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Just Some Guy

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About Just Some Guy

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  • Favorite Area of Science
    Quantum Physics
  1. Not a specific one, no. I just can't wrap my mind around how it fits into already established theories like quantum mechanics and relativity. Something like just saying "this is how it's defined in relation to ______." And yes, I do realize this is a strange question.
  2. So I'm trying to clarify in my head a better idea of the observer, and how it fits into relativity and quantum mechanics, but I'm not finding the info I need scattered about. Anyone mind just giving me whatever rundown you think fits the question, and/or if there's any equations that directly relate?
  3. Hey, my apologies for not contributing with my earlier post, but I felt that I was beginning to get defensive, and that is a terrible state of mind to try and communicate with others in. If I may chime in here? Now as I staed above, I beleve the best way to approach things is by paradox (and you can take that or leave it, that's your choice as a thinking human being), but in that vein I'd like to toss in here. What I interpret you both as expressing is that duality is not, in essence, the highest concept and there is a state of perfection and unity above that. You may call it the s
  4. Not in it's entirety no, but as the gentleman above me also expressed, as a concept, we can understand it as the opposite of everything we know. Because we are beings living inside existence, made of existence. And I'm not talking in a religious sense, though you can take it that way if you wish. What I mean by that is we exist, and so does, conceivably (key word), anything that we can imagine, with the exception of fantastically crazy things that violate the laws of physics. So we, as creatures born, raised, and educated in existence, and knowing nothing else, cannot conceive of it
  5. Of course nothing exists. If it didn't, you wouldn't be able to conceive of it as a concept. There would be no "thing" that you could slap a label on called nothing. I don't believe that a single concept that you could concieve of can not exist. How can we as members of existance concieve of something for which we have no basis for comparison? Non-existence cannot exist within existence except as that which is conceptually understood to be the opposite of existence.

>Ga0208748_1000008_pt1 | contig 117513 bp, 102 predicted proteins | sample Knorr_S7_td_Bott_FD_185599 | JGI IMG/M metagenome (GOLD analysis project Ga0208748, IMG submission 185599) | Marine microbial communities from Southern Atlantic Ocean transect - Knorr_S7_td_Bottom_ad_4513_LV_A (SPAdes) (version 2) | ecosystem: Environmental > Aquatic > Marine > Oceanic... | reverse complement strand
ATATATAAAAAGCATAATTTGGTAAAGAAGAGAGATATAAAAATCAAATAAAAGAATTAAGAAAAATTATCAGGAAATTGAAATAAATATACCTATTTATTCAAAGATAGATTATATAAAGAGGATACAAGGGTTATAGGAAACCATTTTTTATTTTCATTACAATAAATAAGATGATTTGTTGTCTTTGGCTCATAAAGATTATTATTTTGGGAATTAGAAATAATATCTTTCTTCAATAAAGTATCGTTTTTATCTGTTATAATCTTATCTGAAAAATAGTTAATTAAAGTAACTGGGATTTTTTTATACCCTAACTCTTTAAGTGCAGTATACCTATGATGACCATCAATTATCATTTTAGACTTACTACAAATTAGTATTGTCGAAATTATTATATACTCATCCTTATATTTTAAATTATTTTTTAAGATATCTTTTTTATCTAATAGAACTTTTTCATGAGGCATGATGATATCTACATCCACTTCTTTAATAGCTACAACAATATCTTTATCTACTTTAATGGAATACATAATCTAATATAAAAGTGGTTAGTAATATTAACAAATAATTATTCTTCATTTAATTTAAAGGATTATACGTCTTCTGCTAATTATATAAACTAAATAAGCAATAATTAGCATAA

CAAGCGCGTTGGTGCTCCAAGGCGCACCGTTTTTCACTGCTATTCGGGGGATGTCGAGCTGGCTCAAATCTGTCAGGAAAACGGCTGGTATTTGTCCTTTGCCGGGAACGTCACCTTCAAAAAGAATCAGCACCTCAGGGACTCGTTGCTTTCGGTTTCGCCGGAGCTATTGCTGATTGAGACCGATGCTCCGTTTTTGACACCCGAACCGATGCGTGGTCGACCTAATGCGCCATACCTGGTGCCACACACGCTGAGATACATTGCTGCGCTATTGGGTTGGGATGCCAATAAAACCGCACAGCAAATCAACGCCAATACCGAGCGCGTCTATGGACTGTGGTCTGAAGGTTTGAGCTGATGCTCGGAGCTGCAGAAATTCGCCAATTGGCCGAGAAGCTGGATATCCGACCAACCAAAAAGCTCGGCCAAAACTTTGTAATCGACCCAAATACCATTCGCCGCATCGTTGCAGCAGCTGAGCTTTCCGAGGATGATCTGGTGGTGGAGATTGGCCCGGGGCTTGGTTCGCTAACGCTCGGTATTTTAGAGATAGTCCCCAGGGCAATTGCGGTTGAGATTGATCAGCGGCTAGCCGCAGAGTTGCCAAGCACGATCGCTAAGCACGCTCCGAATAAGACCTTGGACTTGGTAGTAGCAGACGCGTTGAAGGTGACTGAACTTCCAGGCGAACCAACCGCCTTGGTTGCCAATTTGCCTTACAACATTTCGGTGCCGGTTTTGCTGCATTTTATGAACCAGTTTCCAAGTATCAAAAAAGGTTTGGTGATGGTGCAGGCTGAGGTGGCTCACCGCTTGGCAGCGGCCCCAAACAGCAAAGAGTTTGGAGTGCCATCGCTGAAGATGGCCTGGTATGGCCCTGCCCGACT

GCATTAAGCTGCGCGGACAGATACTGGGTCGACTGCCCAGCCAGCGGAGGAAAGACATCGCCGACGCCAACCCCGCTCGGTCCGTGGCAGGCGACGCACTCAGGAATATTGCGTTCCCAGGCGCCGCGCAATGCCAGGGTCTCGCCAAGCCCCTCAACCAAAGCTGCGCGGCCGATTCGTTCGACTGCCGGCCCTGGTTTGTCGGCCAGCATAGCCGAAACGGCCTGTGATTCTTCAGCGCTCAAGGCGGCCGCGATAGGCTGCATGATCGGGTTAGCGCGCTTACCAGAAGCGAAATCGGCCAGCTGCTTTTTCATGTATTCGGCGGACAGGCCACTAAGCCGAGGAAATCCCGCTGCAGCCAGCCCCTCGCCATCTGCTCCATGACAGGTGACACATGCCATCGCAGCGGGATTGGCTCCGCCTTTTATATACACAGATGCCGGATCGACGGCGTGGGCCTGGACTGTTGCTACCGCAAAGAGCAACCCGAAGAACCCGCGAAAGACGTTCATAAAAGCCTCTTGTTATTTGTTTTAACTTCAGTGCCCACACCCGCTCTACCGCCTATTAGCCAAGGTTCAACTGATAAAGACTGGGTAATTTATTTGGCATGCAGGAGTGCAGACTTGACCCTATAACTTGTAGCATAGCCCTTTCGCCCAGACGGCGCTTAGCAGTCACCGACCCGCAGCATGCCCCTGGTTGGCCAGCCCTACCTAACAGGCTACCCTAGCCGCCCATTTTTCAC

6. I think what I was trying to get at originally (though the question has kinda mutated thanks to all the replies from you fine folks) was what would happen if you discounted all the things that were not directly observable. i.e. external forces "outside" the range of a fixed experiment, and things that we could perceive the effects of, but not the effector itself. I was kind of trying to figure out the question that popped into my head one day: What would happen to our view of the world if everything the we couldn't observe (as in: us as observers in the classical sense) didn't actually ex
  7. Wow, thank you so much guys, that actually helps clarify things quite a bit. Which would bring me about to another question, more along the lines of what I believe I was actually thinking. So if the presence of an observer forces objects in quantum superposition down to a singular position or outcome, as has been theorized (but not proven I believe); when there is no observer present and there exists the setup of one object acting on another (say for example the moon pulling the tides), how could it be affecting the corresponding object in a linear way if it is, in fact in all possible po
  8. I apologize if this doesn't belong here, first time posting on this board (or most any for that matter). I enjoy reading books and articles about physics and quantum physics, and I often read the ones that leave the math out and explain the concepts. However, for this question I have, I think might need to ask those who know the math: What would happen to the commonly held laws of physics if we treated everything unobservable as nonexistant?
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